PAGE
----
The rich are winning.  That much is obvious:

Three decades ago, the average corporate chief executive was paid 42 times as much as the average worker.  Today that c.e.o. makes almost 600 times as much. The upper one percent of the American population now owns almost a quarter of all American income.  The very rich’s share was less than one tenth thirty years ago, but then more than eighty percent of the intervening three decades of economic growth ended up in their bank accounts.  The rest of that growth went to the just plain rich, who occupy the five percent immediately beneath the very rich, or to the wealthy, the five percent immediately beneath the just plain rich.  And the average income of the bottom ninety percent of America did not increase at all.

By my calculations, the score over the last thirty years now stands: Rich 15, Everyone Else 0.

And some people are very pissed off about it.

Armand is one of those.  He runs the two lift garage where I get my Honda serviced.  I was in his office when he learned that a hedge fund manager with a nine figure income paid a lower tax rate than he did.

Armand slammed his wrench on the counter.  “This is like the days of John D. Rockefeller and friggin J.P. Morgan,” he snapped.  “The rest of us are getting screwed but the fat cats are steady haulin money to the bank. Make em ante up like everybody else.”

As much as I like him, Armand’s upset is the exception rather than the rule, and in the end, not particularly useful.

Anger is definitely not a representative American emotion when it comes to those with annual incomes far exceeding what the rest of us could ever hope to earn in a dozen lifetimes.  Indeed, the country just gave a significant electoral margin to a political party devoted to making sure hedge fund managers earning $500 million a year pay lower tax rates than automobile mechanics earning $50 thousand. That message is clear:  Tens of millions five figure earners other than Armand subscribe to special treatment for the rich.  And being pissed off about it won’t get us very far.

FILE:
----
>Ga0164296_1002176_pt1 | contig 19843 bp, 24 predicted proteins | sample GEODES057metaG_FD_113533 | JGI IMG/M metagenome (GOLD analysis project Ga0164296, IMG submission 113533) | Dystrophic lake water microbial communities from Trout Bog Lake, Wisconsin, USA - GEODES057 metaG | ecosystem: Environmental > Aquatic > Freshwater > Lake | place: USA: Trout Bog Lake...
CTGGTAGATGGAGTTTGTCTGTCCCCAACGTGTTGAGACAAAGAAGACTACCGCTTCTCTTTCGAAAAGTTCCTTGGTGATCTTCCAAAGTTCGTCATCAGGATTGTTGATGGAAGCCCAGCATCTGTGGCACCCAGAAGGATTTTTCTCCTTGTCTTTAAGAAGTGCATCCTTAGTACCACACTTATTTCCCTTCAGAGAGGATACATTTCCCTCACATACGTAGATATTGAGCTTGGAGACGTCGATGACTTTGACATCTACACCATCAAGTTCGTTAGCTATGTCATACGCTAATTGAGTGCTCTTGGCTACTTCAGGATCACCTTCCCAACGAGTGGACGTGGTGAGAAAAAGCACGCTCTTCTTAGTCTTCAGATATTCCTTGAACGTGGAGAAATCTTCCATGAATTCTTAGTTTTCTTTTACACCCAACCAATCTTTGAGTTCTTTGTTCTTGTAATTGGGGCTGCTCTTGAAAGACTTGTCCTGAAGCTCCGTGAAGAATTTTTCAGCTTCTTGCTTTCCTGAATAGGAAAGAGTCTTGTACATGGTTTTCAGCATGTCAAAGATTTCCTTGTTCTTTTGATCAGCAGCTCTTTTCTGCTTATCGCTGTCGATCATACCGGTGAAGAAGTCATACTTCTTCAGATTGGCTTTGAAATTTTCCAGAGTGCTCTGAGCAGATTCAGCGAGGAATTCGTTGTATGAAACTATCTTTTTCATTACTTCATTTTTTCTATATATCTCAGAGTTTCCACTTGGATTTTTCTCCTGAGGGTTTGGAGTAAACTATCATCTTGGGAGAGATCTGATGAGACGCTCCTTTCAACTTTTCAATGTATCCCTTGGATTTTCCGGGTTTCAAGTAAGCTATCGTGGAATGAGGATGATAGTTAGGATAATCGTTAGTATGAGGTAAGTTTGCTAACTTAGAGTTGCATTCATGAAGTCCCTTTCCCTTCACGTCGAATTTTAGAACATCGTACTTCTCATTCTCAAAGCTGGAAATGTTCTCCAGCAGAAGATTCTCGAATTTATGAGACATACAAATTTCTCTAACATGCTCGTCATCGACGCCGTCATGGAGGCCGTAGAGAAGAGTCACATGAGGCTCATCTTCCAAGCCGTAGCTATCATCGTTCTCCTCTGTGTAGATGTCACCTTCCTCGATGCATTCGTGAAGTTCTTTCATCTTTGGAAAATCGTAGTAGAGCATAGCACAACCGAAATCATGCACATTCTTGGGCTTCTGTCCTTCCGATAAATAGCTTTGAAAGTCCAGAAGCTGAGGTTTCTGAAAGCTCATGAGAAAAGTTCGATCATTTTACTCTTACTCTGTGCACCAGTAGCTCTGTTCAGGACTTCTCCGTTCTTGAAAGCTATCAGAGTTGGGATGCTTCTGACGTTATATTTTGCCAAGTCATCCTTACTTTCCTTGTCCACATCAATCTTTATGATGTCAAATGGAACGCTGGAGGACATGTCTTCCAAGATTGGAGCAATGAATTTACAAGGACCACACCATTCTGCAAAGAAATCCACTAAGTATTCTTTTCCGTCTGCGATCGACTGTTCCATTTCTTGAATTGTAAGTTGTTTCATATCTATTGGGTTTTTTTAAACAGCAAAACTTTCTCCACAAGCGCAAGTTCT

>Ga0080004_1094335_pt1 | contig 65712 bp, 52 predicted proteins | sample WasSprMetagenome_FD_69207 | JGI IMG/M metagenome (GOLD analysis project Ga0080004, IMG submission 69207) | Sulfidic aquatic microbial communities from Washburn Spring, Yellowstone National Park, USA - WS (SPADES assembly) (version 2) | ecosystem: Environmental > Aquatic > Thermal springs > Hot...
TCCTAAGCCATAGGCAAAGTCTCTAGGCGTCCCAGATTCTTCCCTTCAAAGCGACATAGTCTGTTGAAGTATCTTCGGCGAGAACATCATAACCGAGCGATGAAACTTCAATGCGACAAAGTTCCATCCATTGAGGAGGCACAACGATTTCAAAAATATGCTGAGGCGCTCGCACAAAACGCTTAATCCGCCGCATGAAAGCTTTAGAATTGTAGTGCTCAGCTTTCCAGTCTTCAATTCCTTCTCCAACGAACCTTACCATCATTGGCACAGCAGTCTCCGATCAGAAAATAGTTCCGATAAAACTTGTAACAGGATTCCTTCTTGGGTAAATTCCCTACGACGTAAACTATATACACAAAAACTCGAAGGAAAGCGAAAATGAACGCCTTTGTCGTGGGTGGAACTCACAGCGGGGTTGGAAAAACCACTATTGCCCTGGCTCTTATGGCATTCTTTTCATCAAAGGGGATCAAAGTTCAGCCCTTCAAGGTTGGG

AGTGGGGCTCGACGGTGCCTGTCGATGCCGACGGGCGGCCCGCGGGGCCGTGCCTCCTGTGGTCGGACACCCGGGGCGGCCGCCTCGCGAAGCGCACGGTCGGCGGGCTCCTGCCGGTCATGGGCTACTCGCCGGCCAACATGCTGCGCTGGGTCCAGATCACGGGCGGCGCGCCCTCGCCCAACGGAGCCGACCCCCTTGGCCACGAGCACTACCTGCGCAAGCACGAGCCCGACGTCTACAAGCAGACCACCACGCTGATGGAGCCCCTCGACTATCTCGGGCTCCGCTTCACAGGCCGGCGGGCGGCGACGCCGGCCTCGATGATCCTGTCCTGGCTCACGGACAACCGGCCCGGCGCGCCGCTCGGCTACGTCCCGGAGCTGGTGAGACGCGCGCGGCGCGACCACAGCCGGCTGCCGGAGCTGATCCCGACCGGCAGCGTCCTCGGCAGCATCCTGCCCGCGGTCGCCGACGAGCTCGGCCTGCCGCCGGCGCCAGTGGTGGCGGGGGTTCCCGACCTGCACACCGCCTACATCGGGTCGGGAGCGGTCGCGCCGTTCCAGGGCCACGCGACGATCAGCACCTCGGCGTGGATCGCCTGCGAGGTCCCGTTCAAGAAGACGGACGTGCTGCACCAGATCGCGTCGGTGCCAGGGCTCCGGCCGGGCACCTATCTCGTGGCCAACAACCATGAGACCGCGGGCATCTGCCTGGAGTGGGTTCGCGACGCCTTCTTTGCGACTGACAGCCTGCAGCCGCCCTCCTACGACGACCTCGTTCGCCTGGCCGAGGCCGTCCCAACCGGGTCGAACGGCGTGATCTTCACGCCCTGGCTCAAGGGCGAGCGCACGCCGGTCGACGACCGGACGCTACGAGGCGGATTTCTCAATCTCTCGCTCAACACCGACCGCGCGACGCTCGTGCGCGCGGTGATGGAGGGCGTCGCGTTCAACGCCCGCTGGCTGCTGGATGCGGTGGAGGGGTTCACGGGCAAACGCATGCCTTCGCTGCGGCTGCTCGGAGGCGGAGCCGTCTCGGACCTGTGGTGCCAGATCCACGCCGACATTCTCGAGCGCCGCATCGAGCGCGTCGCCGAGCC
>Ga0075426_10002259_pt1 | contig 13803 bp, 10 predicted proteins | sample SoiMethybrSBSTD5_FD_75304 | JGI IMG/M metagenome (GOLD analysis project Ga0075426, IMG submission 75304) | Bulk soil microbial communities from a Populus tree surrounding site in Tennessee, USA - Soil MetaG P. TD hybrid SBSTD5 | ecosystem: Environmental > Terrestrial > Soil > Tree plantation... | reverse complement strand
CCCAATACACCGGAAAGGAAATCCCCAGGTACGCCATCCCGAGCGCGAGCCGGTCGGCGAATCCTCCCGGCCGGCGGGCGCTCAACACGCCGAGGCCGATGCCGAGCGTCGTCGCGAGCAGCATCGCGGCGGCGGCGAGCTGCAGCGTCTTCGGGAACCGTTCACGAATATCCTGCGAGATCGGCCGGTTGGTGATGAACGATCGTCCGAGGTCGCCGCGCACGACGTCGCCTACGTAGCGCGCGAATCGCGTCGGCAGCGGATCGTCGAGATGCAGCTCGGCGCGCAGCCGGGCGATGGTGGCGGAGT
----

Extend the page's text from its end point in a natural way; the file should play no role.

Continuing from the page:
We might get further by addressing the mythology behind this commitment to the upper crust.  Despite its success, the case for letting the rich continue to dominate is severely flawed at best.   Consider these four popular beliefs underpinning much of it:

The larger the pile of money at the top of the economic pyramid, the more money will be generated for the rest of us closer to the bottom.  The record over the last thirty years refutes that notion on its face.  Money does not trickle down nearly so much as it is suctioned up from the bottom.  Without financial leverage at the base of our economic structure we look like Detroit.  Wealth needs to be in circulation to ensure there’s enough to go around, and concentrating it at the top is at best a poor way of doing that, particularly in an economy increasingly dominated by the trading of money rather than the generation of industry.